Chef started recording frequent closing stocks for some of the SKUs and tracked daily variance based on the previous day sales. This happened regularly in July. As the menu was frozen in June, we didn’t have any new variables. Sales for July under food category actually increased by 3%, but purchase decreased by about 19%. COGS reduced by 9.2%.
As we can see, nearly all top SKU consumption dropped compared to June, even though sale was higher.
Now, this is how the chart looked in July – Chicken leg bone less dropped down to 14th place from 2nd. Here’s the top 14 variances for July. Now, the interesting bit here is how the actual vs expected consumption nearly matches for Chicken Leg boneless which was one of our focus SKUs, just 2% variance, which is definitely acceptable, compared to 32% the previous month.
Now, there is still more work to do. Mutton Leg, Mozzarella, and Basa, plus we need to ensure the target items stay as it is and we bring down COGS even further in August. We didn’t yet achieve our target below 32%. There was more than double effort of multiple physical stock taking in Aug (Orange), compared to July.
August SKU consumption
Hurray – We finally got there. Look how close the expected vs actual consumption is. And in August, food sales was roughly 10% more than June. And purchase cost dropped by 26% compared to June, and 8.7% from July.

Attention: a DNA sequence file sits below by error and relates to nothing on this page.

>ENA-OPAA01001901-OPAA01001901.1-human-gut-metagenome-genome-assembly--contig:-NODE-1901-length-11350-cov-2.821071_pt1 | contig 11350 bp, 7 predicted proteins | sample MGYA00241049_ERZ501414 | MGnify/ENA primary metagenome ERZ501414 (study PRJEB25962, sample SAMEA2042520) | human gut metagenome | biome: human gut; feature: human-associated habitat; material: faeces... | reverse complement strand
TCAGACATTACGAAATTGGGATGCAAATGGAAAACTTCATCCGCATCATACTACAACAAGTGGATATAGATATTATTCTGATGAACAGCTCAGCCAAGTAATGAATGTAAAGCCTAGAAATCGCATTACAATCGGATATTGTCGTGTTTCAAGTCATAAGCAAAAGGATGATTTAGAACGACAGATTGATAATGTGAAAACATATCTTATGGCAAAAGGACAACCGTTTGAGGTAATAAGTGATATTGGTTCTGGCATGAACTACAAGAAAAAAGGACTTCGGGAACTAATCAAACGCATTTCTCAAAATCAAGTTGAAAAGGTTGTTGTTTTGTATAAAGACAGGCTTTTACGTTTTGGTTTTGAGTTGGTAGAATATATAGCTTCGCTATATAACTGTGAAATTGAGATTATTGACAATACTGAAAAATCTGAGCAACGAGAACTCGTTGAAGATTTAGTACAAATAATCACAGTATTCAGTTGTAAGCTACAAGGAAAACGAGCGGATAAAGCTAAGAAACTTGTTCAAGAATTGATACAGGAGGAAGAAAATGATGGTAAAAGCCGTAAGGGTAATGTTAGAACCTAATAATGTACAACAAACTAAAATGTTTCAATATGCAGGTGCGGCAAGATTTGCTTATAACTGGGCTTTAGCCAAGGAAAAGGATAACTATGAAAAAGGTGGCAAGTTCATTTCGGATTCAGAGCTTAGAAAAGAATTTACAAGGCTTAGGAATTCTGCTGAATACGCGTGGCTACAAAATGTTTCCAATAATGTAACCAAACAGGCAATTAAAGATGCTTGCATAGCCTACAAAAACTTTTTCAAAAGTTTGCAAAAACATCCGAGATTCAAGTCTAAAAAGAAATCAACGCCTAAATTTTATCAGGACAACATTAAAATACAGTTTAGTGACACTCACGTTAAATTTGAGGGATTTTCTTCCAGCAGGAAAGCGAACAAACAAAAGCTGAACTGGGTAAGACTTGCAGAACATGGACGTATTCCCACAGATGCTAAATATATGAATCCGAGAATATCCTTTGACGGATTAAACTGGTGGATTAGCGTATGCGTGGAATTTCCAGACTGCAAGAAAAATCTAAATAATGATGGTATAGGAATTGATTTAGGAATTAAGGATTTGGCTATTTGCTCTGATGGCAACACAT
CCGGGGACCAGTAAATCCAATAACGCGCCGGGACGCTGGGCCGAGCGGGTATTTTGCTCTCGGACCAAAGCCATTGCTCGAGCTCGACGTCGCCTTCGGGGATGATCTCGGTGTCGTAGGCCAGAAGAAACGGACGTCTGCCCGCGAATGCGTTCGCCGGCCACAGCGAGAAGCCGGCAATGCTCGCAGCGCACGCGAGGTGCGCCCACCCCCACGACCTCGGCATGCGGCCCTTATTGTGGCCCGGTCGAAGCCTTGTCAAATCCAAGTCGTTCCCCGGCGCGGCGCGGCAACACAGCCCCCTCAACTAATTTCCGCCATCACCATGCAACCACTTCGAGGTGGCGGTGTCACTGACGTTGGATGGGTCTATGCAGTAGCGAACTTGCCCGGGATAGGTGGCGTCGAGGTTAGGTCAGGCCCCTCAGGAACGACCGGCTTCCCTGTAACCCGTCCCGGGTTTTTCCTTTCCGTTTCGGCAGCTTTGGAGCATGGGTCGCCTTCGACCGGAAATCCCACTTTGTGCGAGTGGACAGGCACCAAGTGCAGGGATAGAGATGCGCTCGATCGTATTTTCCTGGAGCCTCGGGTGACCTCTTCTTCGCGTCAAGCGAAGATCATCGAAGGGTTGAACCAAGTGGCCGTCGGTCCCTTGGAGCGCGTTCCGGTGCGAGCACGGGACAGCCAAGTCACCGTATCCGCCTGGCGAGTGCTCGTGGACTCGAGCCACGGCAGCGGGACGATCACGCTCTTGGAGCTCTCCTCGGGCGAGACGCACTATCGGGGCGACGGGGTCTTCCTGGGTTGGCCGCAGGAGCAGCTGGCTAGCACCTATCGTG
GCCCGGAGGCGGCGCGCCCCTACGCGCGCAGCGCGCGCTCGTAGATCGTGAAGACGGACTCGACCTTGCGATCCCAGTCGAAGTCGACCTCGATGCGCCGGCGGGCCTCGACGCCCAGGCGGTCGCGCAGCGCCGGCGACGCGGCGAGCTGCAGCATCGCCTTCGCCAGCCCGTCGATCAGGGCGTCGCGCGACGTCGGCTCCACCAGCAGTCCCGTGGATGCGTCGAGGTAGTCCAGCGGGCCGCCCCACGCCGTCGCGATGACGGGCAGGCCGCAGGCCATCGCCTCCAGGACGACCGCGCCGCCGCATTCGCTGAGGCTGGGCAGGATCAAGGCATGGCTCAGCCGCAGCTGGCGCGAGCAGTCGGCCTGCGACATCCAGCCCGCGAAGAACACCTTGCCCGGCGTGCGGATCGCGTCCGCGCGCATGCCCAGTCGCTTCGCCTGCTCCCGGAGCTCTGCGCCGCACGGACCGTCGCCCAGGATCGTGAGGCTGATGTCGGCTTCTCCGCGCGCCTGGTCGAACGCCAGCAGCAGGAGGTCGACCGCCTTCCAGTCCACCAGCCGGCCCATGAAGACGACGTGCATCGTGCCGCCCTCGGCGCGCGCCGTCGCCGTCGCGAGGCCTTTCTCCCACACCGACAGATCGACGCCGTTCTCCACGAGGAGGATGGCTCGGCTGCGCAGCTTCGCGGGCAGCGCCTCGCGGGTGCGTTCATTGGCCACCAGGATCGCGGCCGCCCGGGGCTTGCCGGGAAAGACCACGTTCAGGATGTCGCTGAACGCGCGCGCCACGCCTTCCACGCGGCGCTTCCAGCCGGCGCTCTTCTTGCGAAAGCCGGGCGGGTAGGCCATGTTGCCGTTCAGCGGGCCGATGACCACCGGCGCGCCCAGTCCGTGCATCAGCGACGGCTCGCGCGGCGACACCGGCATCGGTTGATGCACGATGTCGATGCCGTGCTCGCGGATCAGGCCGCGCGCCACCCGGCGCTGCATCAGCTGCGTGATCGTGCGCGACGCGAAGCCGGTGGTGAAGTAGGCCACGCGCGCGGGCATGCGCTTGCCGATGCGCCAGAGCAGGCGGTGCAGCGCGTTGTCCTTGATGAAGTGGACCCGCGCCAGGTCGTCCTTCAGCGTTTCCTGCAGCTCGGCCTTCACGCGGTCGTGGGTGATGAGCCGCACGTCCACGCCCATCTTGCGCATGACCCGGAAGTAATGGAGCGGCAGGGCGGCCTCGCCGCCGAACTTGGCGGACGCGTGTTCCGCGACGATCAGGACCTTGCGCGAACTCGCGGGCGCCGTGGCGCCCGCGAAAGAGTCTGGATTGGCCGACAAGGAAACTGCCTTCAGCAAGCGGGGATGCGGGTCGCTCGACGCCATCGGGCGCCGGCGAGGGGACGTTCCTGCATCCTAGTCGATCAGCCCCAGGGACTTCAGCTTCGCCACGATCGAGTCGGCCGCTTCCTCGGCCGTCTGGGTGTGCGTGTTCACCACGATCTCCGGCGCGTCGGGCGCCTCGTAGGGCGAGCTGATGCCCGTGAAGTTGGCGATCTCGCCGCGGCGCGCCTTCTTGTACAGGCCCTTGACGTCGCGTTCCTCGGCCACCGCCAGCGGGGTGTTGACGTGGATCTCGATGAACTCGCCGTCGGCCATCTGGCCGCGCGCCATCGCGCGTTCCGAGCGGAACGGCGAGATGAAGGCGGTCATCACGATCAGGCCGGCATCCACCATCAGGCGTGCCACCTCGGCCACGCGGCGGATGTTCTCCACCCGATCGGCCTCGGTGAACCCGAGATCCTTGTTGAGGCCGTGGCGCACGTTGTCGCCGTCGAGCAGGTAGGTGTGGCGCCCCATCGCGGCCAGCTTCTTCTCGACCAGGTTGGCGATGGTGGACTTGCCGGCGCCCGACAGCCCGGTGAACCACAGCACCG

Okay, how are we doing on variance – is Chicken doing fine? Absolutely. In fact it turned from showing a -ve variance to +ve variance.
Now, let us relook at out top 14 for August. Mutton drops down, Basa shows less variance compared to July, Prawns is not even in the picture.
So what happened with Prawns. Not bad, 1.6% variance.
In fact, this diligent effort helped us find a bug in variance report, which Chef Nuthan raised. The expected consumption for Chicken in July for a day was showing much lower than it should have been. Our recipes can be linked with multiple menu items, with differing selling prices and portions. We found a bug where if a recipe was linked to multiple menu items, it picked only one that was set by default and ignored the consumption for others. This was quickly taken care of.
Their effort didn’t stop here and continues till date, became a daily habit. More frequent stock takings on items and new items to focus every month, whilst keeping top consumption items in check. Every transformation takes time and it is up to the restaurant owner and his team to drive efficiency. This organisation is set for process and data oriented approach, than blindly doing issue based costing.
Entire staff is trained well enough to track metrics that matter. All of this was possible due to their sincere efforts in identifying the problem, figuring where the leakage is and to control it. It is tough work, but that’s what it takes. After all, who wouldn’t want to save 5-6 lakhs a month on procurement costs and ensure COGS is reasonable and aligned within expected range?
September physical stock dates for select SKUs – Transformation is on.
As they say in poker, “Money saved is money earned”.